As part of our ongoing Gender, Civic engagement and Tech conversation series at the Hub, last week we organized a lunchtime discussion around gender balance in civic tech. We know that the numbers show a gender imbalance in the tech sector at large, but is it the same in the civic tech sub-space?
For the discussion, we decided to go for a balanced view of men and women from both civil society and government agencies working at the intersection of civics and technology:
Gray Brooks & Annalee Flower Horne from 18F
Matt Bailey & Leah Bannon from Code for DC
Jill Melnicki & Michael Black from the DC government's OCTO
Bonnie Bogle & Alex Barths from MapBox
What is the balance? On the government side of things, the DC government’s Office of the Chief Technology Officer (OCTO) noted that one-third of its full-time hires are women; however, most are in front-end user experience and communications positions rather than back-end technical positions. For the US federal government’s 18F team, MapBox, and Code for DC, only a quarter or less of staff or volunteers are women; however, in MapBox’s case, 43% of their new hires in 2014 were women.
While a number of organizations make a concerted effort to have a more balanced gender split - whether it be through hiring goals or staffing regulations - it’s clear that there is a long way to go. As Lean Bannon, Code for DC’s co-captain and organizer of the TechLady Hackathons, points out, “women are 51% of the population, so let’s not go patting ourselves on the back just yet.” As Matt Bailey of Code for DC noted, “we started off with about 25% women at their first meeting, which we were really excited about, but by the 3rd or 4th meeting Leah was the only woman still attending.” This may point to a larger issue: gender equity is something that needs to be maintained and much more than a one-time push. Even if you hired 50% women, if you don’t invest in the time go maintain a healthy work environment, it is not a place where women will want to stay for long.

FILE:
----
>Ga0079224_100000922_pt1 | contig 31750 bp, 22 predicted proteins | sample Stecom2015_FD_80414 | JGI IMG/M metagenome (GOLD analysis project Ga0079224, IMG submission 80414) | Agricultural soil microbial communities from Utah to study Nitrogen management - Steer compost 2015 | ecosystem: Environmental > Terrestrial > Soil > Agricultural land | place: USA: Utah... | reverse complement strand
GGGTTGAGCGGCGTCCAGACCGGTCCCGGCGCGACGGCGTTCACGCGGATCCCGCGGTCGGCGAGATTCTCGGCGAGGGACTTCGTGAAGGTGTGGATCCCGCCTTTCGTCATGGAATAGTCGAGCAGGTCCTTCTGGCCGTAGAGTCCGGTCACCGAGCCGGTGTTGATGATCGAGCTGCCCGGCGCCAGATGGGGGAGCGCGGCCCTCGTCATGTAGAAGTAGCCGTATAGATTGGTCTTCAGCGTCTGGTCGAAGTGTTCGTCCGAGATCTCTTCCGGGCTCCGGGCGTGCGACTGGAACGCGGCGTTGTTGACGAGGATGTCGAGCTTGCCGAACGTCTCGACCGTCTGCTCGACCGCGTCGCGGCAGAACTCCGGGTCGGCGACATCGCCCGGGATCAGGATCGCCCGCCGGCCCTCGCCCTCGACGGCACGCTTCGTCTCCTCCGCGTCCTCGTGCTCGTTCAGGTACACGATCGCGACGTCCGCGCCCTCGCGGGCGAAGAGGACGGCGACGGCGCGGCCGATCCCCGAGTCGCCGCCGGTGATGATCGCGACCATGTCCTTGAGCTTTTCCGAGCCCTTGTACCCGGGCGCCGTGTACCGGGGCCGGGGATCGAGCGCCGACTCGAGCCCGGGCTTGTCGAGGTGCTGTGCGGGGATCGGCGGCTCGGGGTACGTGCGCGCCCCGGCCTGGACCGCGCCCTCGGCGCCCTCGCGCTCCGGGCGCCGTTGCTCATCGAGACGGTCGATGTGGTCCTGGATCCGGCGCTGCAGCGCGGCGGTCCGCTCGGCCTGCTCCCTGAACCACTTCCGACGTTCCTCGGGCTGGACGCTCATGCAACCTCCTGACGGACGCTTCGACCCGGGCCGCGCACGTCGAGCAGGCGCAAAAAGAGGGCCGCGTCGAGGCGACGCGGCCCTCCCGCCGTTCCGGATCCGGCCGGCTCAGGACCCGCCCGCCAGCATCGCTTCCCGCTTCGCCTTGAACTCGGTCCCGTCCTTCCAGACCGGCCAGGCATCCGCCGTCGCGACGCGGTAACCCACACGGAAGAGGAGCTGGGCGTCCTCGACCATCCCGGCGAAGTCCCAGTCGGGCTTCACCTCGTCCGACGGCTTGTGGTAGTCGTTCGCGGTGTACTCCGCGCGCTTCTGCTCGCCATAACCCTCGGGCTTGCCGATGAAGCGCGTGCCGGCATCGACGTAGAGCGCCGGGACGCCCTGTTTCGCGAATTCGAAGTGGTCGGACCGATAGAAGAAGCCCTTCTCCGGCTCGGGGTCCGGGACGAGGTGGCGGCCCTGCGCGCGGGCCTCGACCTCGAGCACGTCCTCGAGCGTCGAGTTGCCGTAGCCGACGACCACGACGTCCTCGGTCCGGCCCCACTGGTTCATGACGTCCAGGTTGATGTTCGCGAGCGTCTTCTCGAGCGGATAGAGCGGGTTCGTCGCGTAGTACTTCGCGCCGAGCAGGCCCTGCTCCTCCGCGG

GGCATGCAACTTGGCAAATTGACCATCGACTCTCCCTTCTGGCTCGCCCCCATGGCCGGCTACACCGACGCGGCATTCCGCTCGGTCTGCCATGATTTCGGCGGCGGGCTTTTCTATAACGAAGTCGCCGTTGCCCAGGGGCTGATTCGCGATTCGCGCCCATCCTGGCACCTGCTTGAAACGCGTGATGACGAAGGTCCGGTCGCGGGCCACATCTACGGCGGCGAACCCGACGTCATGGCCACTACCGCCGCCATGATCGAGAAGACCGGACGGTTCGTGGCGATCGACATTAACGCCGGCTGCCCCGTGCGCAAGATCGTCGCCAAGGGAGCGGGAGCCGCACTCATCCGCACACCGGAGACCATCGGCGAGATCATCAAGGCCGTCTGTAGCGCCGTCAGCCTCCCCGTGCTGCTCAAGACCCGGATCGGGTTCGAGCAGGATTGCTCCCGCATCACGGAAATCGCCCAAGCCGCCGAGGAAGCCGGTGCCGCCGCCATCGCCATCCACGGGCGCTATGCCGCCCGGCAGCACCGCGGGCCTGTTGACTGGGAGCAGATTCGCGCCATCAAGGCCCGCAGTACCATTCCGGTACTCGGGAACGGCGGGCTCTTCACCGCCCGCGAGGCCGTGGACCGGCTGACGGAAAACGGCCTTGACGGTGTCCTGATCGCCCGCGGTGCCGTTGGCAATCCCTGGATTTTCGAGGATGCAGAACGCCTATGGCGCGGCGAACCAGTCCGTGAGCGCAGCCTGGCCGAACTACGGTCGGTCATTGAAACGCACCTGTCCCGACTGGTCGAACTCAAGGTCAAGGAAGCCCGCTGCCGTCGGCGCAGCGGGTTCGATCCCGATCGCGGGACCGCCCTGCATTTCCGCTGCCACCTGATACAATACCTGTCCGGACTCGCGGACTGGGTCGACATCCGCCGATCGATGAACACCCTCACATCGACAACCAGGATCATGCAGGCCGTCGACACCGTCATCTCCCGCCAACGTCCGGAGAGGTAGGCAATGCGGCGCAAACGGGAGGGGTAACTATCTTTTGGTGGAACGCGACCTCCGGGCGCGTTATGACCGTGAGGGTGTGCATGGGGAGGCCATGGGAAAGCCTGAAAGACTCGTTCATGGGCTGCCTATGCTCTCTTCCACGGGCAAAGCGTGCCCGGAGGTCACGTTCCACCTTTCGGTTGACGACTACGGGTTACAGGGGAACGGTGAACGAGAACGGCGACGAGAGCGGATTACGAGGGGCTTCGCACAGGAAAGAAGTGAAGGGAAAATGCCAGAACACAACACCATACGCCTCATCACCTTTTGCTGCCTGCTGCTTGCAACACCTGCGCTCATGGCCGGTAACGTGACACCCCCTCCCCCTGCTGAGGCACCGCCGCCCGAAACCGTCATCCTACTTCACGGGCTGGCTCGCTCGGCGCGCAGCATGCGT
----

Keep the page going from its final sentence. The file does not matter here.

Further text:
While the discussion may have sounded a big grimm, there were many things that we were able to take away from the speakers:
Gender balance is something you need to work at and make sure that everyone in an organization is committed to, and not just female colleagues (Code for DC)
Speak up for for the minority gender - especially if you are part of the majority (18F)
Hiring talent that takes gender into account requires strategic, long-term thinking (MapBox)
Discrimination is something that needs to be understood by all (OCTO)
A big part of the discussion focused around the fact that children and child care play a huge role in terms of women being involved in civic tech initiatives. For groups like Code for DC that meet after hours, it is extremely difficult for parents, especially women who are statistically twice as likely to care for their children, to participate. This remained somewhat of a conundrum for all participants.
If you would like to suggest a future discussion topic around gender in technology, participation and/or politics, please feel free to contact us. And for some good reading, check out the recent NPR podcast on “When Women Stopped Coding.”